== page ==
The goal of this proposal is to develop a new strategy that combines experiment and theory for rapidly characterizing the binding modes and activity of small molecules that target flexible RNA receptors and to apply this strategy in the discovery of lead compounds that bind and disrupt the activity of two major HIV RNA drug targets. HIV/AIDS is currently the world's most urgent public health challenge. While antiretroviral therapies have significantly improved the prognosis for HIV infection, there is a growing need for antiviral agents that target new viral components and thereby further suppress the rate of replication and resistance. Genomes of all RNA viruses, such as HIV, contain essential RNA structures that can widen drug-targets making it possible to inhibit new steps in the viral life cycle for which we do not currently have druggable protein targets. Efforts to find small molecules that target regulatory RNAs have been hindered by lack of suitable methods for efficiently screening RNAs that lack the necessary readout enzymatic activity. Computational docking methods can, in principle, overcome many of the limitations inherent to experimental methods and can provide the structural and dynamical information needed to assess small molecule activity. However, current docking protocols fail to take into account the very large changes in structure that flexible RNA receptors typically undergo on binding small molecules. There is growing evidence that small molecules bind pre-existing RNA conformers from a dynamical ensemble;thus, if the structures of the unbound RNA dynamical ensembles could be determined at atomic resolution, a major obstacle to computational docking could be overcome. We propose to develop a new method, that combines NMR spectroscopy and enhanced computational MD simulations, to visualize at atomic resolution, unbound RNA structural ensembles in free and protein/metal bound states and to use virtual docking simulations to identity small molecules that bind distinct conformers in the ensemble. The new methodology we will be used to identify small molecules that disrupt (i) viral transcription elongation by targeting the transactivation response element (TAR) RNA and (ii) viral genome dimerization, packaging, and maturation by targeting the dimerization initation site (DIS) RNA. Computational predictions will be experimentally verified and complemented by in vitro NMR, florescence, and reporter gene assays as well as in vivo viral replication assays. This unique blend of experiment and theory will help establish a new paradigm for RNA- targeted HIV drug discovery.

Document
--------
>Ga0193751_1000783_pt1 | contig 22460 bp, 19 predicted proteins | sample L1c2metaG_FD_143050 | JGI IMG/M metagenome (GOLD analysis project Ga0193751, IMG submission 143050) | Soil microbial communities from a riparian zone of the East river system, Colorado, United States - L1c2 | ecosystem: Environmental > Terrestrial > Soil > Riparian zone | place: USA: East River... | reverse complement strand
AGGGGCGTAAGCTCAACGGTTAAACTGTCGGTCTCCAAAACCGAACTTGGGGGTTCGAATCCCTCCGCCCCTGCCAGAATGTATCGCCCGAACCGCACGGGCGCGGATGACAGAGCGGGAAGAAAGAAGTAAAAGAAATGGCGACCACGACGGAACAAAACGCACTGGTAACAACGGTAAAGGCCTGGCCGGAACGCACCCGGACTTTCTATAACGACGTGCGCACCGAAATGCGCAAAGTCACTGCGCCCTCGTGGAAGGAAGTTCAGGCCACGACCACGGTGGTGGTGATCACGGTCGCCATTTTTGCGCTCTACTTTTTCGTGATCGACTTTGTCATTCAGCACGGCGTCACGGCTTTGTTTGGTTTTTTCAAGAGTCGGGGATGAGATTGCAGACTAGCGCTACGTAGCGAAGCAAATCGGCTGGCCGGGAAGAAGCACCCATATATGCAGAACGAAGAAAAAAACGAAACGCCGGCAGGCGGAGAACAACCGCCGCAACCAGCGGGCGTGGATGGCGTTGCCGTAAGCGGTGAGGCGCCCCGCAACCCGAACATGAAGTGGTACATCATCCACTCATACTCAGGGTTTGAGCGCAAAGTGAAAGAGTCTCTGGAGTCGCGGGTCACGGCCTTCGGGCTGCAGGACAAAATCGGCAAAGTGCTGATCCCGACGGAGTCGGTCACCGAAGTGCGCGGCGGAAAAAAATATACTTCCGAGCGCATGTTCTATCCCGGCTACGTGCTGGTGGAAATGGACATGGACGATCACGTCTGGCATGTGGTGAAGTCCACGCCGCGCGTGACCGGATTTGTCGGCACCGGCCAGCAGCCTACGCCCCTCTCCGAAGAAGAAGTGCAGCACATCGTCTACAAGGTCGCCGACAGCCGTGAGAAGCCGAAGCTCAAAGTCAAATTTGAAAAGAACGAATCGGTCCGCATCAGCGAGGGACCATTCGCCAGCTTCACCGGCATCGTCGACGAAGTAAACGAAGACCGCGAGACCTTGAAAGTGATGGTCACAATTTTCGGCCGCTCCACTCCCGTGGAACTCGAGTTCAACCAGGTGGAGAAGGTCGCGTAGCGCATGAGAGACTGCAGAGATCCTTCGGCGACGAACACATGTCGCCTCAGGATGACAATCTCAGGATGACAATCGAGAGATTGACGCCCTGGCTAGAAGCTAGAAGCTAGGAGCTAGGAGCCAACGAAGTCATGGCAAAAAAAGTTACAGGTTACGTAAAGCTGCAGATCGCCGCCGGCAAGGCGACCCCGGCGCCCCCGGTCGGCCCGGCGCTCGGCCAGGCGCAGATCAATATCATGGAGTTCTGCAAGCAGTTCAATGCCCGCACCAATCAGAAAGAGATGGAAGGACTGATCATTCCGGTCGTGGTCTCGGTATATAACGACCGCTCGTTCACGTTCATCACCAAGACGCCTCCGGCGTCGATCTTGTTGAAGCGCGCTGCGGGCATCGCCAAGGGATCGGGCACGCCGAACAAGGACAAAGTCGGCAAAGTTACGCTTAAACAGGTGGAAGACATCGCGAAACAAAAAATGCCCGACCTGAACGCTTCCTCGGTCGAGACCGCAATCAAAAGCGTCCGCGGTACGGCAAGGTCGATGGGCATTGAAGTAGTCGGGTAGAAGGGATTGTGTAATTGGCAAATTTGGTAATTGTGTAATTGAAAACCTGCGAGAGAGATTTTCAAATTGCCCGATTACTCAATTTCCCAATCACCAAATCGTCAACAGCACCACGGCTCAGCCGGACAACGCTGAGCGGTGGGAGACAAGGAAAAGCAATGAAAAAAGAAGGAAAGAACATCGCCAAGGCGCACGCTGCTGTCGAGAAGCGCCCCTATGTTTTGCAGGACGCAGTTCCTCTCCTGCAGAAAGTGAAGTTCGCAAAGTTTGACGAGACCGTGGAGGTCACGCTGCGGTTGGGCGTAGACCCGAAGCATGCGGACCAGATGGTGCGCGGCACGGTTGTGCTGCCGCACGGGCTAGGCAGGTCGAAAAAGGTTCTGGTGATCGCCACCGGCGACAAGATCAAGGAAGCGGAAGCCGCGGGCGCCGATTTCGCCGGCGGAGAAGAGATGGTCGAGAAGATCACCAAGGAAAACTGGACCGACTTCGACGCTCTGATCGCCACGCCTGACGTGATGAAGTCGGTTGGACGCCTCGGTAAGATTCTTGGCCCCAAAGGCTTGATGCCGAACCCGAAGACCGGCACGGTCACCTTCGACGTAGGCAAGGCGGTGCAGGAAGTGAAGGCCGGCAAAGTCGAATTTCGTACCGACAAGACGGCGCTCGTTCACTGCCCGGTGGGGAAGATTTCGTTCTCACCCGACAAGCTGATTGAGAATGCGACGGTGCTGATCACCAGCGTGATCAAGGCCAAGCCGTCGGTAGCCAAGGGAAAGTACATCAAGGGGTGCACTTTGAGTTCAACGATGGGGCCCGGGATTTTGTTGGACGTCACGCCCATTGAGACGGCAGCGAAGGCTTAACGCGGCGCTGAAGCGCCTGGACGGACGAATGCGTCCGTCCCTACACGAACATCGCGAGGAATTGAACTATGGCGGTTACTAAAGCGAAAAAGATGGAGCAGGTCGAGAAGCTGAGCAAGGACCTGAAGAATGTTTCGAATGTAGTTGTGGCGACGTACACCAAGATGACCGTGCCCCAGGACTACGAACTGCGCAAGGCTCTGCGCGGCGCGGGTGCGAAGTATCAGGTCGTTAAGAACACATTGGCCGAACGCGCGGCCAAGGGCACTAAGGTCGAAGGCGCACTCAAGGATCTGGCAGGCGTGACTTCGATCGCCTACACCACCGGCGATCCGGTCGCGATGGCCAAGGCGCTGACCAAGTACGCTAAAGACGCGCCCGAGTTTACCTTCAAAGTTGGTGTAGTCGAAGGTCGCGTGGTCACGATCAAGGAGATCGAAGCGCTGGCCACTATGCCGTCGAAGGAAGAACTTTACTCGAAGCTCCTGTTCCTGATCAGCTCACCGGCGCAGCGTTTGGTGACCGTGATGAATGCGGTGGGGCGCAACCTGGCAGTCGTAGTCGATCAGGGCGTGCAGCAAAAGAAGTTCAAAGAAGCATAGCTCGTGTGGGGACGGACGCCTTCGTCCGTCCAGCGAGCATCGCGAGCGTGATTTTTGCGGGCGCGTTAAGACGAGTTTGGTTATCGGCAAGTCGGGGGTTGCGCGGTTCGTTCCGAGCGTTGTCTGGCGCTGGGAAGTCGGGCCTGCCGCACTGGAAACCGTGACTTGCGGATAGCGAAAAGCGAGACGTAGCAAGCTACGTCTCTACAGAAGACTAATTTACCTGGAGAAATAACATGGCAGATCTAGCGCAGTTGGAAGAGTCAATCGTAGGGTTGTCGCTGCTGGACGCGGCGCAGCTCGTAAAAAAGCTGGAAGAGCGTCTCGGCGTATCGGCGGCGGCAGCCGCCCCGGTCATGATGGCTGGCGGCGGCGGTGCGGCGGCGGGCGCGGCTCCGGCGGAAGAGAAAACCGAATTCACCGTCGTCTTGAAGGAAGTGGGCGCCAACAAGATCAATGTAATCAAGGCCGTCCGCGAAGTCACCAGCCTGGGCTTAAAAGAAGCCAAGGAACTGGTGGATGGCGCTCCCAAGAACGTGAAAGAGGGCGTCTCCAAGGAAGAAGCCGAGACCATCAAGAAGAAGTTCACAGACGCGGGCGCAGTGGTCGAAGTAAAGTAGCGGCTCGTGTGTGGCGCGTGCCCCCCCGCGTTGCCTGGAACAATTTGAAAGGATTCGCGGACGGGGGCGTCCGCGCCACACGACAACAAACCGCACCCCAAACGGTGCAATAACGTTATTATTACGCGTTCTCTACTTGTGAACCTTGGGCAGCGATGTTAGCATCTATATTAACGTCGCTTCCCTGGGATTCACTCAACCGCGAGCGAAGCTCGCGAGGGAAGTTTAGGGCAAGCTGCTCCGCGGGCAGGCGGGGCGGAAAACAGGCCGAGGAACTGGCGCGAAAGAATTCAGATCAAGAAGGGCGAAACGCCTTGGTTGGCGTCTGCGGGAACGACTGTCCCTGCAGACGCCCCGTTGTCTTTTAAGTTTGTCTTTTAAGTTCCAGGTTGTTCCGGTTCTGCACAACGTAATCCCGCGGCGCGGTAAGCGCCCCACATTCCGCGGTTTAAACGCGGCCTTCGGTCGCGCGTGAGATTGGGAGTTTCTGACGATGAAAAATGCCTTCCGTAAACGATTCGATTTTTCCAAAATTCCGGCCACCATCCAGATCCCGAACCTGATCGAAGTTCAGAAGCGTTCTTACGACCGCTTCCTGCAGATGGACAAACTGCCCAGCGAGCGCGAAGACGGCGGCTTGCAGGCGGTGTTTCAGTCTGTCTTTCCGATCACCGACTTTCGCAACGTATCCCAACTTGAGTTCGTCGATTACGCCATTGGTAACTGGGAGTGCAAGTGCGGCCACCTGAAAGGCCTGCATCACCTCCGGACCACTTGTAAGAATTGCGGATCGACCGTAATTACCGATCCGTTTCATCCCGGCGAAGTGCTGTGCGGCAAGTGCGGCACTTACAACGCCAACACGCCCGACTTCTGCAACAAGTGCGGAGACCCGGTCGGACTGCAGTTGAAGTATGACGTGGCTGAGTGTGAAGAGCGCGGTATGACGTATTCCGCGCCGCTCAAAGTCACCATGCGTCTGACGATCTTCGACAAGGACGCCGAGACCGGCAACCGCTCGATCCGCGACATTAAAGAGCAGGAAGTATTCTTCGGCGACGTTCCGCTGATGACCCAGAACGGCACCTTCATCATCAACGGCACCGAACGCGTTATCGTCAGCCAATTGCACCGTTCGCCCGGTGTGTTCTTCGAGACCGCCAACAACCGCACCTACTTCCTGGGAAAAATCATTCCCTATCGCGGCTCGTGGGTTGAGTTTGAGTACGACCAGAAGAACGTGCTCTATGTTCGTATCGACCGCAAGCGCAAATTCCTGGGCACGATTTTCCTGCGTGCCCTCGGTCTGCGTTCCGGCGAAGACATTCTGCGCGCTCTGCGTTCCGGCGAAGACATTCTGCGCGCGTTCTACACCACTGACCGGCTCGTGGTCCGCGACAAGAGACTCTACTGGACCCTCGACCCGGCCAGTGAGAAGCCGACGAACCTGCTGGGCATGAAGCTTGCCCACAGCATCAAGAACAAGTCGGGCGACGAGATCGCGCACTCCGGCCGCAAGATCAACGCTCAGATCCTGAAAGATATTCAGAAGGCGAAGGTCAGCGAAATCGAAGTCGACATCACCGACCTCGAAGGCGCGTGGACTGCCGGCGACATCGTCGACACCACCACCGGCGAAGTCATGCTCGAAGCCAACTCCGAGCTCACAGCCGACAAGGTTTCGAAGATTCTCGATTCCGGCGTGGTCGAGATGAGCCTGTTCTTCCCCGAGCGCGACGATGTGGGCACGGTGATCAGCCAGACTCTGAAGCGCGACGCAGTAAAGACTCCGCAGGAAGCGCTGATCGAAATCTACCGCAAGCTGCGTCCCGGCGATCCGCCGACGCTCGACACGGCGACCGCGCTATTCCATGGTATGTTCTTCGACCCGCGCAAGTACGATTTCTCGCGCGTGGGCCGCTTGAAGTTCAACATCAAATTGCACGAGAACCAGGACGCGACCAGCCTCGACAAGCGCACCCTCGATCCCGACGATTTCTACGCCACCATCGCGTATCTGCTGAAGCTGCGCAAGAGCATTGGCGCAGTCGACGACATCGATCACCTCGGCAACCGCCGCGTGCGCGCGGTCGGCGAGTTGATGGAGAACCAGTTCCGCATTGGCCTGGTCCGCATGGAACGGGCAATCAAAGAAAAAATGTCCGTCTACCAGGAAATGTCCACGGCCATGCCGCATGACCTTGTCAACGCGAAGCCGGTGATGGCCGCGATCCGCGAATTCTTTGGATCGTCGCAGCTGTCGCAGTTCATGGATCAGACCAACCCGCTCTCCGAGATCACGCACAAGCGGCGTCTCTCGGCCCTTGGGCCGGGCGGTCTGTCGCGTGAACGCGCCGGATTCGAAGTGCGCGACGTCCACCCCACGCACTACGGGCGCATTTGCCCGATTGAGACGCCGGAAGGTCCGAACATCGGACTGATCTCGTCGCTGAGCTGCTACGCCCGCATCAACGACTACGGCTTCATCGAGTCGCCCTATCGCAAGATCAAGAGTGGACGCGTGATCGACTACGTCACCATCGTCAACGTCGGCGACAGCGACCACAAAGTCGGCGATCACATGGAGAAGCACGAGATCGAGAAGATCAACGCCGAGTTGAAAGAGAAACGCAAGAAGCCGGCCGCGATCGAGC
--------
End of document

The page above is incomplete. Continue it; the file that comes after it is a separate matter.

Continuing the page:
Public Health Relevance

The proposed research will develop a novel hybrid experimental-computational method for rapidly identifying small molecules that bind and disrupt the functions of two essential regulatory RNA elements in the HIV genome. The approach will be used to significantly accelerate the pace of searching and testing for novel therapeutic agents that target new viral components and thereby further suppress the rate of HIV replication and resistance as well as help widen the treatment options available.

Agency
National Institute of Health (NIH)
Type
Research Project (R01)
Project #
5R01AI066975-11
Application #
8639442
Study Section
AIDS Molecular and Cellular Biology Study Section (AMCB)
Program Officer
Miller, Roger H
Project Start
Project End
Budget Start
Budget End
Support Year
11
Fiscal Year
2014
Total Cost
Indirect Cost
Name
Duke University
Department
Biochemistry
Type
Schools of Medicine
DUNS #
City
Durham
State
NC
Country
United States
Zip Code
27705
Andrałojć, Witold; Ravera, Enrico; Salmon, Loïc et al. (2016) Inter-helical conformational preferences of HIV-1 TAR-RNA from maximum occurrence analysis of NMR data and molecular dynamics simulations. Phys Chem Chem Phys 18:5743-52
Yang, Shan; Al-Hashimi, Hashim M (2015) Unveiling Inherent Degeneracies in Determining Population-Weighted Ensembles of Interdomain Orientational Distributions Using NMR Residual Dipolar Couplings: Application to RNA Helix Junction Helix Motifs. J Phys Chem B 119:9614-26
Xue, Yi; Kellogg, Dawn; Kimsey, Isaac J et al. (2015) Characterizing RNA Excited States Using NMR Relaxation Dispersion. Methods Enzymol 558:39-73
Salmon, Loïc; Giambaşu, George M; Nikolova, Evgenia N et al. (2015) Modulating RNA Alignment Using Directional Dynamic Kinks: Application in Determining an Atomic-Resolution Ensemble for a Hairpin using NMR Residual Dipolar Couplings. J Am Chem Soc 137:12954-65
Frank, Aaron T; Zhang, Qi; Al-Hashimi, Hashim M et al. (2015) Slowdown of Interhelical Motions Induces a Glass Transition in RNA. Biophys J 108:2876-85
Ravera, Enrico; Salmon, Loïc; Fragai, Marco et al. (2014) Insights into domain-domain motions in proteins and RNA from solution NMR. Acc Chem Res 47:3118-26
Salmon, Loïc; Yang, Shan; Al-Hashimi, Hashim M (2014) Advances in the determination of nucleic acid conformational ensembles. Annu Rev Phys Chem 65:293-316
Bothe, Jameson R; Stein, Zachary W; Al-Hashimi, Hashim M (2014) Evaluating the uncertainty in exchange parameters determined from off-resonance R1ρ relaxation dispersion for systems in fast exchange. J Magn Reson 244:18-29
Yang, Shan; Salmon, Loïc; Al-Hashimi, Hashim M (2014) Measuring similarity between dynamic ensembles of biomolecules. Nat Methods 11:552-4
Mustoe, Anthony M; Brooks, Charles L; Al-Hashimi, Hashim M (2014) Hierarchy of RNA functional dynamics. Annu Rev Biochem 83:441-66

Showing the most recent 10 out of 42 publications